Deal-Killer Home Inspectors

And Why I Love ‘Em!

There is definitely a tug-of-war between real estate agents and home inspectors. We want to sell the house and the inspector has the potential to shut it down. Many agents work hard to find a home inspector who will gloss over the defects so as not to kill the deal.

I have a different take on it – PLEASE find the problems!

True Scenario #1

I was representing the buyers. The home inspector found a substantial structural problem in the basement and spent an extraordinary amount of time going over the problem and the possible solutions with the buyers.

The buyer requested that the seller remedy the problem and the seller refused, saying the problem had been there for years and nothing bad had happened. After a day of thinking about it, the buyers called me and rather timidly said they wanted to get out of the contract.

My response? Thank goodness! This was a problem that was going to have to be remedied – now or when the new owners went to sell the property. Either way, it was an expensive problem and one my clients didn’t want to deal with. The day it took them to decide? Turns out they thought I would be angry.

But the seller’s agent? OMG, you’d have thought I’d brought in a serial killer to wipe out the entire family! How DARE I use a home inspector who was so unprofessional as to kill the deal! The agent SCREAMED at me! (Interesting side-note #1: the seller ultimately did the structural repair in order to sell the house, months later. Interesting side-note #2: the buyers found another house that they love better than the first house!)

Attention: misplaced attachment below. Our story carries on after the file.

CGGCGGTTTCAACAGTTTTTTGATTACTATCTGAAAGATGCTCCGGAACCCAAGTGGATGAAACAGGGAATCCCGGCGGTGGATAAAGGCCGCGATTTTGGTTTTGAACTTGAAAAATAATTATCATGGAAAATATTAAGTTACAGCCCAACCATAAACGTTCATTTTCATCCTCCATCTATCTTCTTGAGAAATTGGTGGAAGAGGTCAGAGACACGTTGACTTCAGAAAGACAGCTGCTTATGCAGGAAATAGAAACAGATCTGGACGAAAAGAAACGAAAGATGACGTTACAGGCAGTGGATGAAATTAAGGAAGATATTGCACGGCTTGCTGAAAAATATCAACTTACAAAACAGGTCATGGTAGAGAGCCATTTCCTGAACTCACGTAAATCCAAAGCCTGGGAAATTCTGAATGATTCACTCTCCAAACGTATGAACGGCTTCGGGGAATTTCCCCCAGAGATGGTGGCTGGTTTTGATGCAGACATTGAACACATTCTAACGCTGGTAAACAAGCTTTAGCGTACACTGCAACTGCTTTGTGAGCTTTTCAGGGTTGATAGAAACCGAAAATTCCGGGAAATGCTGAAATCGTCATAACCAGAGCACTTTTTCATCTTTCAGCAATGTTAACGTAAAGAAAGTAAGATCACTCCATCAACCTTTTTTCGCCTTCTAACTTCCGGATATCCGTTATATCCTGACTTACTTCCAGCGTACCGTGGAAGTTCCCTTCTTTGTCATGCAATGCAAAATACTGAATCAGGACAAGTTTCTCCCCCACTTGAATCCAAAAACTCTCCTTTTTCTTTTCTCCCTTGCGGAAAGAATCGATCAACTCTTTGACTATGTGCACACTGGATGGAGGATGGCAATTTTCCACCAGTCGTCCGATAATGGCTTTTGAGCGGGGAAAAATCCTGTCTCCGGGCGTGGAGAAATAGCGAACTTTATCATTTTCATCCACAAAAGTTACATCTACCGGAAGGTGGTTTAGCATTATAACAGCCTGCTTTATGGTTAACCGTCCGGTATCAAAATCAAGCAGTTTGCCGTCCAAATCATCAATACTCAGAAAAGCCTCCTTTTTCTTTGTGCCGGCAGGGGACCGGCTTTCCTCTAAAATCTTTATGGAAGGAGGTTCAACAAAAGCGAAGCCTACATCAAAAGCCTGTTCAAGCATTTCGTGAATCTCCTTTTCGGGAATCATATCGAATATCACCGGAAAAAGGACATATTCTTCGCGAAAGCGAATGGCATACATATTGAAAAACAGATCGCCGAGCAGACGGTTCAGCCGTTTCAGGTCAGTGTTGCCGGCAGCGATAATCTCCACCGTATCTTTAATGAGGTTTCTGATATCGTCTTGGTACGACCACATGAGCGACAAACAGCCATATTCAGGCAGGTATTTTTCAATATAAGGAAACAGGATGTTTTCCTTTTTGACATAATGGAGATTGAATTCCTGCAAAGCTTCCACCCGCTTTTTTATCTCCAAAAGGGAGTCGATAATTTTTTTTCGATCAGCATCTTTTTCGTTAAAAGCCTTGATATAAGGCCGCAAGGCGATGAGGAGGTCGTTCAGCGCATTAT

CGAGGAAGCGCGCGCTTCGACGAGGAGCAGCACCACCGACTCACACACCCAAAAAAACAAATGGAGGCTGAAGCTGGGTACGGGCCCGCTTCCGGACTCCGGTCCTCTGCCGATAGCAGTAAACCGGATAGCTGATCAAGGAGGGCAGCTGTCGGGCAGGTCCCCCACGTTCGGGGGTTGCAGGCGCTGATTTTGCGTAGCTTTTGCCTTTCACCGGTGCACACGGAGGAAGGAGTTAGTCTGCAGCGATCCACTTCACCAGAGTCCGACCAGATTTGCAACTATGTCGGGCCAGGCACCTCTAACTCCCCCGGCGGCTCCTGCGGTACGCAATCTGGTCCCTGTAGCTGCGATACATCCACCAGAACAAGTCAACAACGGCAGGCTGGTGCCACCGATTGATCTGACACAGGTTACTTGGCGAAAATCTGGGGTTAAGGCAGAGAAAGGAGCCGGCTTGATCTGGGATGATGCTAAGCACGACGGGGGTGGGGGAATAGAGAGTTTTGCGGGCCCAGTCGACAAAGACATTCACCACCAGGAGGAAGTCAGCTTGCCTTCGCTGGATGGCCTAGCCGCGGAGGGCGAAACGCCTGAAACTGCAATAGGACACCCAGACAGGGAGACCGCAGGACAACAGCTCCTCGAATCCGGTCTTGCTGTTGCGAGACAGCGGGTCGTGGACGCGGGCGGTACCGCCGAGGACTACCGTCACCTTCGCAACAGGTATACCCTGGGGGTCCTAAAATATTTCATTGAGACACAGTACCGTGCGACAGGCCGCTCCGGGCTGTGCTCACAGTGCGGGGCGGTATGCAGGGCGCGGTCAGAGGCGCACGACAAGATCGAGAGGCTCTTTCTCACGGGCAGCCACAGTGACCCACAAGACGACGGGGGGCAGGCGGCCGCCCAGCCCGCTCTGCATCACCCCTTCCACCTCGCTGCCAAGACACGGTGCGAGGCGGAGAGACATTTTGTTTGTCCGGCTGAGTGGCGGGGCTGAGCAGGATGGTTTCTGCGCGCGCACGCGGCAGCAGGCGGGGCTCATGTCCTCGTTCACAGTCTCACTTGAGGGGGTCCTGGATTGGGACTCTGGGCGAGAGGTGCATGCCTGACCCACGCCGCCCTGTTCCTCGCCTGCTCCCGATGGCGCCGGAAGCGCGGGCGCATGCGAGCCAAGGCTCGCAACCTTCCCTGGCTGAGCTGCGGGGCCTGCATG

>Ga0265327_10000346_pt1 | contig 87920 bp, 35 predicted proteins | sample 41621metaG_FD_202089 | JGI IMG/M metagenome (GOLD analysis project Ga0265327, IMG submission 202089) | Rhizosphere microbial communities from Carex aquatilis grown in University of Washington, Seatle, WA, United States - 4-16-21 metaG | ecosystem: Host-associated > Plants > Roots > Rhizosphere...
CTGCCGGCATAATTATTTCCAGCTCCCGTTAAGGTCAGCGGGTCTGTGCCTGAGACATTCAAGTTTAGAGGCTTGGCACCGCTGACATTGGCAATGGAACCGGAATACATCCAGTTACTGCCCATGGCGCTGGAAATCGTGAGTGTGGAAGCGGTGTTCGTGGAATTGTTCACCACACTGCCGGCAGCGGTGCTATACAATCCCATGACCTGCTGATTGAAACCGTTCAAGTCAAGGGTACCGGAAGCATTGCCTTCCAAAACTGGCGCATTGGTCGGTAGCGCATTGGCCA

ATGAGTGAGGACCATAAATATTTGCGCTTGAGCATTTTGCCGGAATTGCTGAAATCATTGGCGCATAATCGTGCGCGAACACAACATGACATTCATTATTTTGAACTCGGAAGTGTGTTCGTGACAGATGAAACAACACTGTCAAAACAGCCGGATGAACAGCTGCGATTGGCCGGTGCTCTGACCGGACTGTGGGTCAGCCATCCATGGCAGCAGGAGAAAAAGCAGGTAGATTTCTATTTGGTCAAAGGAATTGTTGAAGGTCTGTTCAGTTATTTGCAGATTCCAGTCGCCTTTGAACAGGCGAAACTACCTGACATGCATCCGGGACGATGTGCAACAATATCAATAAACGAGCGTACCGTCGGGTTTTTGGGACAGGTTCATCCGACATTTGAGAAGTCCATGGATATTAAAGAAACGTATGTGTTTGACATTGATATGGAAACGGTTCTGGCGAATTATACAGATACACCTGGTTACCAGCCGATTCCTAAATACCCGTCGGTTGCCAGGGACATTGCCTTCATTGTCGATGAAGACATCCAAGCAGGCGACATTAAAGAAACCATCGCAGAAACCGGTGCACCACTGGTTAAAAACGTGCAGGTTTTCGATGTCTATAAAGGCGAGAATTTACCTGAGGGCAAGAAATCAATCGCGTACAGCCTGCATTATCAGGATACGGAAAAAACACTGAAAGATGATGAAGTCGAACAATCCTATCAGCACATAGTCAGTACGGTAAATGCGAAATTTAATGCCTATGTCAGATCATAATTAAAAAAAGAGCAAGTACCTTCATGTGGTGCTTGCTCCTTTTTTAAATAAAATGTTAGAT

True Scenario #2

This time I represented the seller. After the inspection, the buyer’s agent called me and said that the whole house was falling down the back-yard-hill and the buyers were canceling the contract. It seemed a little extreme to me and the sellers, but we read the inspectors report. Got a structural engineer out to take a look and ended up with 10 piers sunk into the foundation to stabilize the property. The seller said he was relieved to have the problem taken care of, I made sure the warranty for the project would transfer to a new owner and we were back on the market in no time and under contract shortly after that.

The seller could have been upset about the home inspection, but he wasn’t – mostly because I pointed out that we would face this problem each time an inspection was done. Might as well take care of it now.

Only One Inspector I Really Hated

There was one inspector…I represented the seller and was present at the home inspection, along with the buyers, the inspector and the buyer’s agent.

The inspector said the automatic cut-off switch that shut the flames off when the cover of the gas furnace was removed should be disabled. In other words, the safety feature that shuts off the flames so no one gets burned should be removed. Huh? He also didn’t know what the lever was that locked the stove for the automatic cleaning cycle. I had to explain that to him.

But the worst thing was when he started to opine on value. He said that upgrading the windows would GREATLY increase the value of the house (it was a modest townhome) and that it was rare for any house in PG (yes he said PG) County to have more than one bathroom, so this house was a real bargain.